Imaging research


are projects best led by intensivists or professional imaging clinicians or technical team?

Research Design
Research and Development (R&D)
Saul Faust
69 months ago

2 answers


The utility of imaging techniques is increasing da-today clinical and pre-clinical studies using high end imaging techniques such as magnetic resonance imaging (MRI), computed tomography (CT), diagnostic ultrasound (US) and positron emission tomography (PET) and many more. The major advantage of using imaging techniques over conventional diagnostic techniques are that it is non-invasive and can provide in-vivo measurements of the biological properties of human tissue that can be monitored live over time. In addition to clinical applications imaging found wide spread applications for conducting research in medical sciences such as cardiology, oncology, cognitions, neurology, cancer research and many more.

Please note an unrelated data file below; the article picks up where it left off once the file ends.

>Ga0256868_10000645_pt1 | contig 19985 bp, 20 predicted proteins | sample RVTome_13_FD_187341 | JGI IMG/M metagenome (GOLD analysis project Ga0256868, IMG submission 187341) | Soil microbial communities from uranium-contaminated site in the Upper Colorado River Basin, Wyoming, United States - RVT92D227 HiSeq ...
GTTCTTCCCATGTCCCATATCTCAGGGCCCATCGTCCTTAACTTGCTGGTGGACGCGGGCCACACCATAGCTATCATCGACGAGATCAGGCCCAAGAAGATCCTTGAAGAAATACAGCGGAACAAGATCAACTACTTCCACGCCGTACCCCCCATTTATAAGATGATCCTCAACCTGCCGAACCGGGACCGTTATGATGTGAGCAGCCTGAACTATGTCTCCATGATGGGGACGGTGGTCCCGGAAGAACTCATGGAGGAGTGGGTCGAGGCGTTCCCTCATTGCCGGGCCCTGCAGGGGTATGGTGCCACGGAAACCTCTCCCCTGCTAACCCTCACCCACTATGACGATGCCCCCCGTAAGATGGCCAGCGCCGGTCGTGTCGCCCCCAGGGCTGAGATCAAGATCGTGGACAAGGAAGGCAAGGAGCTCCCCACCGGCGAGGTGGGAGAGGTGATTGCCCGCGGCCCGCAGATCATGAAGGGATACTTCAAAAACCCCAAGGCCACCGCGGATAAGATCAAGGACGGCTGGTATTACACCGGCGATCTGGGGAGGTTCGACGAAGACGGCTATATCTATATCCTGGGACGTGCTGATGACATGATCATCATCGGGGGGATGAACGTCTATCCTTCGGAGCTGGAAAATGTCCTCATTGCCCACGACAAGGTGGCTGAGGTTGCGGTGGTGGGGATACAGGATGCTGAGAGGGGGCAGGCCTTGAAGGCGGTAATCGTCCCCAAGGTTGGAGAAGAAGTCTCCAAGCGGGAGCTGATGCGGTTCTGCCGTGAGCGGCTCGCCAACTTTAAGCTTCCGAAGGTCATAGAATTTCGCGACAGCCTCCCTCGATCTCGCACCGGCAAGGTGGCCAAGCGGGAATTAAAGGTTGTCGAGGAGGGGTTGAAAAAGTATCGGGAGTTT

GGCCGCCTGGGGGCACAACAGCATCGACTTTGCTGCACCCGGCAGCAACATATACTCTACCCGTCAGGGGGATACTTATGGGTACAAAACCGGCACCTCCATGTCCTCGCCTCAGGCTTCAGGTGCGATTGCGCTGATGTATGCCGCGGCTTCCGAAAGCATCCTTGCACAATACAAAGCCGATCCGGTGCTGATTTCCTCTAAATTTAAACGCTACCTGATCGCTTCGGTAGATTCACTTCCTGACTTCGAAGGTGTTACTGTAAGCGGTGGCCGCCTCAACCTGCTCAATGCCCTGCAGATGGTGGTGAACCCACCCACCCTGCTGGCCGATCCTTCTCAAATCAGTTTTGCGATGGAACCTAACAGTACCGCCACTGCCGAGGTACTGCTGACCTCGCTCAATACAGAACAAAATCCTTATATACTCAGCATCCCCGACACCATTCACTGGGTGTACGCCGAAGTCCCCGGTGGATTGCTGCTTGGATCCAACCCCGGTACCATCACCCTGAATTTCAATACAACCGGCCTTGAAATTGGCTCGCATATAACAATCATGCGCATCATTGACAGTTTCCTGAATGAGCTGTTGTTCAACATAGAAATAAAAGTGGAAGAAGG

All the methodology involves use of high end instrument and complicated data that requires proper interpretation. In my opinion, any projects that requires uses of high end imaging both technical expert and professional imaging technicians should let it.

Samares B
69 months ago
I have just highlighted the application of imaging in clinical medicinal fields. Imaging techniques are wide spread in all branches of science and extensively used for research & development. - Samares 69 months ago

One caveat - My perspective is leadership from drug development projects. From this perspective I believe that interdisciplinary teams need to be led by a person who can collaborate across technical areas and ensure the efficiency of the team and a positive and healthy team environment. This requires leadership behaviors which can be found in some people regardless of whether they are clinicians, technicians, etc. In areas such as drug development where several different disciplines must come together to solve not only technical but regulatory, operational, manufacturing, and quality challenges the key appears to be good leadership first and foremost.

David Townson
69 months ago

Have some input?